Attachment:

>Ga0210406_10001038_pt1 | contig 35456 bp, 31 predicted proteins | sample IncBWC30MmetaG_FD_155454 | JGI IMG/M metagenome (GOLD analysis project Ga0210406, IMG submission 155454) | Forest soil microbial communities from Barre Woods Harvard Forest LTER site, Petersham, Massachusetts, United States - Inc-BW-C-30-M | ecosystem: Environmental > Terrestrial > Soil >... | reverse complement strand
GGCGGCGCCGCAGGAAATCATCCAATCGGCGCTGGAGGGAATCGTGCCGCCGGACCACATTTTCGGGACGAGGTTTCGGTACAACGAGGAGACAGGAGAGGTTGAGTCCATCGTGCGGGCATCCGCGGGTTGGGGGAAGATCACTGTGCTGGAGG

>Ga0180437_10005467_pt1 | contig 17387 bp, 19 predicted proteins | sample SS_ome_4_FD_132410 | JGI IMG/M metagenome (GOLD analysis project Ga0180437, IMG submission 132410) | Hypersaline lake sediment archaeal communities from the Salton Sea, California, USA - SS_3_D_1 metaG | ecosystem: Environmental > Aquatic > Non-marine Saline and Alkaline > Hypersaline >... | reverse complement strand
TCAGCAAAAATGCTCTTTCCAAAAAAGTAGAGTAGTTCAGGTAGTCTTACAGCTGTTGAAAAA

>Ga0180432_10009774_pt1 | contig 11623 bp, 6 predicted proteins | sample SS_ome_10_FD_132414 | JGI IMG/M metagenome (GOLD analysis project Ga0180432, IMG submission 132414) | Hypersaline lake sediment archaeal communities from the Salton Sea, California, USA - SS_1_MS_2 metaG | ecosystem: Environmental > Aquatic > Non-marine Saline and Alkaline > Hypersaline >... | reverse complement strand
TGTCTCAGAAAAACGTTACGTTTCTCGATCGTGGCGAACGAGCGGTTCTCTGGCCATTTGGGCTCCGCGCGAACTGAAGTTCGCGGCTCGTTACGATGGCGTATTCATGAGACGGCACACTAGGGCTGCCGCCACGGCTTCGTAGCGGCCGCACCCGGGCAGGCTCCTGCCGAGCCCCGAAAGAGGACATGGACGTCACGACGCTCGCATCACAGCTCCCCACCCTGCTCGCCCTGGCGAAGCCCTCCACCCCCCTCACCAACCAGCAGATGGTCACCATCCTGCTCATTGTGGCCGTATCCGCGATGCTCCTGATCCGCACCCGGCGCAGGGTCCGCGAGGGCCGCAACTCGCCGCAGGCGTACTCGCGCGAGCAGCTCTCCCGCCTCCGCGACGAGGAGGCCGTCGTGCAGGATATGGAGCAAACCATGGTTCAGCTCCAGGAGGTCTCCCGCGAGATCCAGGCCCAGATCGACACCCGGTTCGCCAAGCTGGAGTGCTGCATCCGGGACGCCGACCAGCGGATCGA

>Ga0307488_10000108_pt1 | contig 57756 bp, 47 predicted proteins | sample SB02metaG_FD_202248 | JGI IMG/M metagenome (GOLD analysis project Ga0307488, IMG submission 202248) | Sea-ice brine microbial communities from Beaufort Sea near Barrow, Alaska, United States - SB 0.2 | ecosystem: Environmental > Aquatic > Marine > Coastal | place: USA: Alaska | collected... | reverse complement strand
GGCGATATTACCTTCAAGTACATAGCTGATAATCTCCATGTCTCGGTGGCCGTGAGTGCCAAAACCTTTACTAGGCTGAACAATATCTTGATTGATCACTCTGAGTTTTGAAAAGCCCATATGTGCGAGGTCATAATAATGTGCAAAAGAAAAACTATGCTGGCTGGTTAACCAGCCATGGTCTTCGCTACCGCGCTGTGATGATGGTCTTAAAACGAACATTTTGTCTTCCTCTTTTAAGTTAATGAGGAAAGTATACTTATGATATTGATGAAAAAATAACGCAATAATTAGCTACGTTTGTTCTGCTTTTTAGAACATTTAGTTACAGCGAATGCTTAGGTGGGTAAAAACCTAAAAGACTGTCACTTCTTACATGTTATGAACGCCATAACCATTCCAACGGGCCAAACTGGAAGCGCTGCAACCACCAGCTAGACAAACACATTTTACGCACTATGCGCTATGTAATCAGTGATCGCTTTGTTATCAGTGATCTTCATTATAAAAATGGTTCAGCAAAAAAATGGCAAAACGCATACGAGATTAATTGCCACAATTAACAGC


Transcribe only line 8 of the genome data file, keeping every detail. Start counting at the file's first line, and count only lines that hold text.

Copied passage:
GGCGATATTACCTTCAAGTACATAGCTGATAATCTCCATGTCTCGGTGGCCGTGAGTGCCAAAACCTTTACTAGGCTGAACAATATCTTGATTGATCACTCTGAGTTTTGAAAAGCCCATATGTGCGAGGTCATAATAATGTGCAAAAGAAAAACTATGCTGGCTGGTTAACCAGCCATGGTCTTCGCTACCGCGCTGTGATGATGGTCTTAAAACGAACATTTTGTCTTCCTCTTTTAAGTTAATGAGGAAAGTATACTTATGATATTGATGAAAAAATAACGCAATAATTAGCTACGTTTGTTCTGCTTTTTAGAACATTTAGTTACAGCGAATGCTTAGGTGGGTAAAAACCTAAAAGACTGTCACTTCTTACATGTTATGAACGCCATAACCATTCCAACGGGCCAAACTGGAAGCGCTGCAACCACCAGCTAGACAAACACATTTTACGCACTATGCGCTATGTAATCAGTGATCGCTTTGTTATCAGTGATCTTCATTATAAAAATGGTTCAGCAAAAAAATGGCAAAACGCATACGAGATTAATTGCCACAATTAACAGC